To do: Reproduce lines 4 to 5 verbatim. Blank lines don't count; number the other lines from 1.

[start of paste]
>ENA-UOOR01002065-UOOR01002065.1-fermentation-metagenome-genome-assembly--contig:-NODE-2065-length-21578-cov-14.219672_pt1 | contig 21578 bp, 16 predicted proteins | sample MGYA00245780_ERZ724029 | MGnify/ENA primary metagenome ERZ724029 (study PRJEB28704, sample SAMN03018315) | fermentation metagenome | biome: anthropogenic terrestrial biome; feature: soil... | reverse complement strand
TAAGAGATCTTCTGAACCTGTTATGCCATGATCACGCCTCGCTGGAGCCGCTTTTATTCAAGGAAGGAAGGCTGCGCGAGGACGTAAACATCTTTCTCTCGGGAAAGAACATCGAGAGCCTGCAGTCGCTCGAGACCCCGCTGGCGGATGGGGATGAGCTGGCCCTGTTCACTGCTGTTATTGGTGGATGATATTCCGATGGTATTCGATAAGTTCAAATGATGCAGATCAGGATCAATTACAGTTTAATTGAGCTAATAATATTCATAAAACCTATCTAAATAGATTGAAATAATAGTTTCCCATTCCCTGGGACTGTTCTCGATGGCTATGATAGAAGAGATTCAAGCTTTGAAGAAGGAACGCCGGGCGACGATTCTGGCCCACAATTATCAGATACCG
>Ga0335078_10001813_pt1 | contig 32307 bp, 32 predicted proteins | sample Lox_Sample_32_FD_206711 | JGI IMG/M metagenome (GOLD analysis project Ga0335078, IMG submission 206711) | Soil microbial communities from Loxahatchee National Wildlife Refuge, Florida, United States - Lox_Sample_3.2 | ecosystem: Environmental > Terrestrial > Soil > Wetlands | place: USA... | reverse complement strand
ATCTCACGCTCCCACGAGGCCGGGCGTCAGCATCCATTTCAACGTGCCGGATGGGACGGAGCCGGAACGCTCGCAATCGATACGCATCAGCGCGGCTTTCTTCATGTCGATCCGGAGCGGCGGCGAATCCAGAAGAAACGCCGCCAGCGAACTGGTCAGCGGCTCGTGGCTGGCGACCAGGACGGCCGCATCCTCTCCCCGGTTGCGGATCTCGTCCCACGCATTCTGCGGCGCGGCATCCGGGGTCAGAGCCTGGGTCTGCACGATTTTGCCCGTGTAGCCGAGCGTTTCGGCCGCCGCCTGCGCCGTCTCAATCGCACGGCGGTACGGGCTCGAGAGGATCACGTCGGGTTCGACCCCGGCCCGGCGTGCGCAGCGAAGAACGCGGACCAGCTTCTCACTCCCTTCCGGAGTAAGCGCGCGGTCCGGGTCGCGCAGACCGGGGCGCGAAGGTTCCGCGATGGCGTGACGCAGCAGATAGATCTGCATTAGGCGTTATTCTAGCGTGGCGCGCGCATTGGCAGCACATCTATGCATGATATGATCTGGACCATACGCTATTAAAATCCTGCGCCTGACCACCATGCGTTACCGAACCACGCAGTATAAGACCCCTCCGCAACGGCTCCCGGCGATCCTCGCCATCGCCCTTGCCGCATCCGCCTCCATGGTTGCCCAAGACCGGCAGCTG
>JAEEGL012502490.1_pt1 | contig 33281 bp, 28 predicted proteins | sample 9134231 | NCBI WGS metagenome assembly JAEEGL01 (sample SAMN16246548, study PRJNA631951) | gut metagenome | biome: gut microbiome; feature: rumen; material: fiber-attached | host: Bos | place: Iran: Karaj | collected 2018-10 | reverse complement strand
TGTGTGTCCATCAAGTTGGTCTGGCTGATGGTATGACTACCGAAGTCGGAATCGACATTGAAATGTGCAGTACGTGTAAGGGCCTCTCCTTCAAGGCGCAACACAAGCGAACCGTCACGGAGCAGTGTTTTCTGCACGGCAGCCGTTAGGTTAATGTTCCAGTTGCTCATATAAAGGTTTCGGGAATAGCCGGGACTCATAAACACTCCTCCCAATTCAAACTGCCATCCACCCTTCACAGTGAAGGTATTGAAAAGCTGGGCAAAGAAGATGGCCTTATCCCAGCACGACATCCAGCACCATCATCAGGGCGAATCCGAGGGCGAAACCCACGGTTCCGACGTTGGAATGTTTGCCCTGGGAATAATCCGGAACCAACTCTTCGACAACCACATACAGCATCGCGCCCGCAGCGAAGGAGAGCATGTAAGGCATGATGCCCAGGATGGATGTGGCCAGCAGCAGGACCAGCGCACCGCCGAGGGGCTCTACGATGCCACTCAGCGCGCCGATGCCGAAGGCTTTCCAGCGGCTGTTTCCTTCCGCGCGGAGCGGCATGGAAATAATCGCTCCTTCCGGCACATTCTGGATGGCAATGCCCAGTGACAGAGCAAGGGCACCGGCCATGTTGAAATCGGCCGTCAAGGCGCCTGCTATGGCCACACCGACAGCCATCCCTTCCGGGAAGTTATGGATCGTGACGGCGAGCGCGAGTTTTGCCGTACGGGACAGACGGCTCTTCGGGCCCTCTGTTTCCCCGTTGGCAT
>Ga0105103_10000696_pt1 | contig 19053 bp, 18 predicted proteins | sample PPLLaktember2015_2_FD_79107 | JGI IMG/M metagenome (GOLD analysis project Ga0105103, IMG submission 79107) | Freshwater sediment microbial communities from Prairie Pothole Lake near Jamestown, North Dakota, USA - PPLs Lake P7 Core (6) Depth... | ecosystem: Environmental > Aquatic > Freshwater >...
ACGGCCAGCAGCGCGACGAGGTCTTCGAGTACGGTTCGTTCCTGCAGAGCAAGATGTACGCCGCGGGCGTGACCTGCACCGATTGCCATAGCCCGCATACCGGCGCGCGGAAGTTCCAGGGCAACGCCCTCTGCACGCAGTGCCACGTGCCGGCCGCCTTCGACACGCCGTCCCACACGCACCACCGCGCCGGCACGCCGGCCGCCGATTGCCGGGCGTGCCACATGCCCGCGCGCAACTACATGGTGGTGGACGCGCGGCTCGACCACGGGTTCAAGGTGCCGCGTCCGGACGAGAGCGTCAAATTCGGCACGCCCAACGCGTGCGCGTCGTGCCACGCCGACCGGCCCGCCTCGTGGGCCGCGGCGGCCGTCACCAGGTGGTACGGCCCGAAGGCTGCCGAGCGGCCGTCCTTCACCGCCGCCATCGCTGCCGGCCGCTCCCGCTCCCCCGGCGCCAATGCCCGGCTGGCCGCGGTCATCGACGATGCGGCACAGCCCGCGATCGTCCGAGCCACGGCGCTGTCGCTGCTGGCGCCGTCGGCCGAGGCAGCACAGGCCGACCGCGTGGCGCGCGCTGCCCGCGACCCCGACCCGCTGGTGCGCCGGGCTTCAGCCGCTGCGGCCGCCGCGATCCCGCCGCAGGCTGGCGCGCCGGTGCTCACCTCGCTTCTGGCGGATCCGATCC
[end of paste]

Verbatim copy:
ATCTCACGCTCCCACGAGGCCGGGCGTCAGCATCCATTTCAACGTGCCGGATGGGACGGAGCCGGAACGCTCGCAATCGATACGCATCAGCGCGGCTTTCTTCATGTCGATCCGGAGCGGCGGCGAATCCAGAAGAAACGCCGCCAGCGAACTGGTCAGCGGCTCGTGGCTGGCGACCAGGACGGCCGCATCCTCTCCCCGGTTGCGGATCTCGTCCCACGCATTCTGCGGCGCGGCATCCGGGGTCAGAGCCTGGGTCTGCACGATTTTGCCCGTGTAGCCGAGCGTTTCGGCCGCCGCCTGCGCCGTCTCAATCGCACGGCGGTACGGGCTCGAGAGGATCACGTCGGGTTCGACCCCGGCCCGGCGTGCGCAGCGAAGAACGCGGACCAGCTTCTCACTCCCTTCCGGAGTAAGCGCGCGGTCCGGGTCGCGCAGACCGGGGCGCGAAGGTTCCGCGATGGCGTGACGCAGCAGATAGATCTGCATTAGGCGTTATTCTAGCGTGGCGCGCGCATTGGCAGCACATCTATGCATGATATGATCTGGACCATACGCTATTAAAATCCTGCGCCTGACCACCATGCGTTACCGAACCACGCAGTATAAGACCCCTCCGCAACGGCTCCCGGCGATCCTCGCCATCGCCCTTGCCGCATCCGCCTCCATGGTTGCCCAAGACCGGCAGCTG
>JAEEGL012502490.1_pt1 | contig 33281 bp, 28 predicted proteins | sample 9134231 | NCBI WGS metagenome assembly JAEEGL01 (sample SAMN16246548, study PRJNA631951) | gut metagenome | biome: gut microbiome; feature: rumen; material: fiber-attached | host: Bos | place: Iran: Karaj | collected 2018-10 | reverse complement strand